Introduction

 

The Current Situation

Social injustice is a major problem facing the world today. At times, the word "injustice" implies illegal acts which deprive people of their rights. However, many unjust acts in the present age are legal since the present structure of society allows them to exist. However, people with moral sensitivity recognize that these acts are inherently unfair because they place certain groups at economic or social disadvantage. Such activity prevents these people from having equal access to basic conditions for life.

First, this kind of injustice exists in the United States and other so-called First World countries. The structure of society here favors the rich and places the poor at a disadvantage. The wealthy hold political, economic, and social power, and thus, they are able to control decisions which are made in these areas. Such decisions, therefore, often benefit the rich, and inevitably, they make life harder for the poor.

For example, the rich often exert undue influence on the way tax money is spent. The poor pay as much sales tax on items bought as the wealthy. Yet, the rich have the power to insure that this tax is spent on items they want, like magnificent public buildings, rather than on programs for the poor. Also, wealthy employers hire inordinate numbers of part-time workers so that the employers do not have to give employees full-time salaries and benefits. If the poor are fortunate enough to get these jobs, they remain poor. Employers demand that middle-class employees work heavy overtime so that the employers do not have to hire additional workers. Thus, they avoid paving benefits to additional employees. In this way fewer jobs are available for the poor, and the rich grow richer.

In the United States social injustice is also often the result of racial or ethnic discrimination. African Americans, people of Mexican, Caribbean, Central and South American origin, and Native Americans are not treated as the equals of whites. Many of them are poor and seem to be trapped in perpetual poverty. In the case of the African Americans, their poverty originated in their former slavery. Few have been able to rise above their needy condition because there is so much that makes doing so extremely difficult. Their children are not properly prepared to enter school since they lack the earls' educational experiences that other children have. This includes simple things like looking through magazines and books and going to museums and zoos. When the children begin school, they are less ready than other children their age to learn, so school goes badly for many of them. When they finish, many are less prepared than other graduates to compete in the job market. So fewer African Americans are employed and, thus, continue to be poor and to raise children with as little chance as they had. Many wealthy and middle-class whites see little reason to do something to break this pattern since the status quo benefits them.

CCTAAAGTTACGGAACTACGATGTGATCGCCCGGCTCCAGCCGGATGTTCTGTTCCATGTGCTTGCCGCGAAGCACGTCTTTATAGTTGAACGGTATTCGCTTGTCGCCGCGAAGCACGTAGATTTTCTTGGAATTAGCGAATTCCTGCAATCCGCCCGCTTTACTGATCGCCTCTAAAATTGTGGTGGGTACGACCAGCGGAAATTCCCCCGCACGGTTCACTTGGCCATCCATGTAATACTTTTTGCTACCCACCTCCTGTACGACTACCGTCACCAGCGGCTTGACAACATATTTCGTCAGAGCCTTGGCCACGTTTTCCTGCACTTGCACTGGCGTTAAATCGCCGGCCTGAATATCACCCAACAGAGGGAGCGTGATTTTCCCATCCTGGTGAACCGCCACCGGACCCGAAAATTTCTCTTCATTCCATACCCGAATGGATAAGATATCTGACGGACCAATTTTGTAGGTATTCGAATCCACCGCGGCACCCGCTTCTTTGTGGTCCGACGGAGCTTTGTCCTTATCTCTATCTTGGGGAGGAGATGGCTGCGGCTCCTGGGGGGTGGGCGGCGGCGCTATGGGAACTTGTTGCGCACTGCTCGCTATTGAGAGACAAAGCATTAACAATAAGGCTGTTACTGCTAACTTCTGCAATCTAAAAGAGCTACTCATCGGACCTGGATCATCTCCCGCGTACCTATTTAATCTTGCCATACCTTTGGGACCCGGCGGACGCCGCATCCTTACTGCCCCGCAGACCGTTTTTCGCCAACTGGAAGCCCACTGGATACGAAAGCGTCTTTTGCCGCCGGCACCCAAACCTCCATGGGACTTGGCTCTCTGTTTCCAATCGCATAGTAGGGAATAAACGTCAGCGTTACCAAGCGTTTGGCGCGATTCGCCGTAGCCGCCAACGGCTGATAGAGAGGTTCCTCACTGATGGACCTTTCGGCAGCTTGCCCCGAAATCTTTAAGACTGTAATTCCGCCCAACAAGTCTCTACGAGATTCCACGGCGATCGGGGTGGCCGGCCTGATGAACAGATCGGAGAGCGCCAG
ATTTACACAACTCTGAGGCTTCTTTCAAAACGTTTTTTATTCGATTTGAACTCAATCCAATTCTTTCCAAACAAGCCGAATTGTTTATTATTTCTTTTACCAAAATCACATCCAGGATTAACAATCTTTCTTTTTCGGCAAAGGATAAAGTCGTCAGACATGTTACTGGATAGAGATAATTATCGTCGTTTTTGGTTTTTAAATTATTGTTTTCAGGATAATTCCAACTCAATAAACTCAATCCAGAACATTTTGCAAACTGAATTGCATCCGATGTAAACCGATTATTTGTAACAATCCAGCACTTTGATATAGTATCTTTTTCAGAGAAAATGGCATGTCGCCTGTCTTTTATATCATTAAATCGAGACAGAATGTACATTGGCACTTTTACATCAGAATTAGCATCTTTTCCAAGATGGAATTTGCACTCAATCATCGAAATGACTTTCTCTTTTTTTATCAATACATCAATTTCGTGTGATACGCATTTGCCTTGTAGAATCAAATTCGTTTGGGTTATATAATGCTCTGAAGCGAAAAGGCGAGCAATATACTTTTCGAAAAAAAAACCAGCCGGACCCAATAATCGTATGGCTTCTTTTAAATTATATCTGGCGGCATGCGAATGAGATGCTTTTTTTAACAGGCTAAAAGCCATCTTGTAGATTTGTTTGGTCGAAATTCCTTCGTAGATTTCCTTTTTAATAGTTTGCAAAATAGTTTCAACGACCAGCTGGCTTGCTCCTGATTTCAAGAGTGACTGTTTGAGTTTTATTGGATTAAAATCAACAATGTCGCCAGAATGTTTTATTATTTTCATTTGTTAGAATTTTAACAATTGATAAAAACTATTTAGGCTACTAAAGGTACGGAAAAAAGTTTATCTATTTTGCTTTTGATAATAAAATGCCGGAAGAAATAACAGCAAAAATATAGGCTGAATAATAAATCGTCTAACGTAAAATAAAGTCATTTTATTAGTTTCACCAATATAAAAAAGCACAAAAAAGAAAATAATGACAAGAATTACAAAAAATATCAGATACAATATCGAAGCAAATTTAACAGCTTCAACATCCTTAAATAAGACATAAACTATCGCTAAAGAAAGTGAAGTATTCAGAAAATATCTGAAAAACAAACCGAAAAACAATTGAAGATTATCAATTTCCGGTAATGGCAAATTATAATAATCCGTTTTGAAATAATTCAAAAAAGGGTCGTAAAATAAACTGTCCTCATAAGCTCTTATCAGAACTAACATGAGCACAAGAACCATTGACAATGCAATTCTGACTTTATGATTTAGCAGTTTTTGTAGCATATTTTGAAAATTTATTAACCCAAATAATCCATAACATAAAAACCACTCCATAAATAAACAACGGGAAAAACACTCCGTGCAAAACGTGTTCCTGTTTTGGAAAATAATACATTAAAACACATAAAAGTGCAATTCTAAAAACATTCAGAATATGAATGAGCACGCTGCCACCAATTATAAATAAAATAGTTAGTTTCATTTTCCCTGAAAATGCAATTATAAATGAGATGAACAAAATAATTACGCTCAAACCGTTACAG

However, some African Americans put out the additional energy that it takes to break out of this cycle. Some become well educated, get good jobs, or start their own businesses. But it is harder for them, people of Mexican, Caribbean, Central and South American origin, and Native Americans than for others because discrimination constantly blocks their way. Whites repeatedly doubt that people in these groups know as much or can work as well as others. Some whites oppose them simply because of their color. So they are bypassed and not given a chance to prove themselves. Again, those with wealth and power keep the poor from improving their lot.

The problem in the world at large is even greater. It centers on what citizens of the United States regularly call the Third World. However, since some people in those countries consider that a pejorative term, we shall use the phrase they prefer, "developing nations." The poverty in those places is alarming. 1.2 billion people live in absolute poverty, with barely enough to sustain life. One billion, and one-third of them under age two, are malnourished. Seventy percent of deaths in developing nations each year are related to problems caused by hunger. In the fort-two poorest countries, 25 percent die before age five.

Comparison of the developing nations with the United States reveals enormous disparity. Those nations contain 76 percent of the world's population and receive only 27 percent of its income. On the other hand, the United States has only 6 percent of the earth's population but uses 40 percent of its resources. The average citizen of the United States consumes as many resources as it takes to sustain ninety people in India.' The average world citizen utilizes four hundred pounds of grain a year while the average person in the United States uses a ton. Only two hundred pounds of this amount are ingested directly. Much of the rest of it is wasted because it is fed to animals which are later eaten.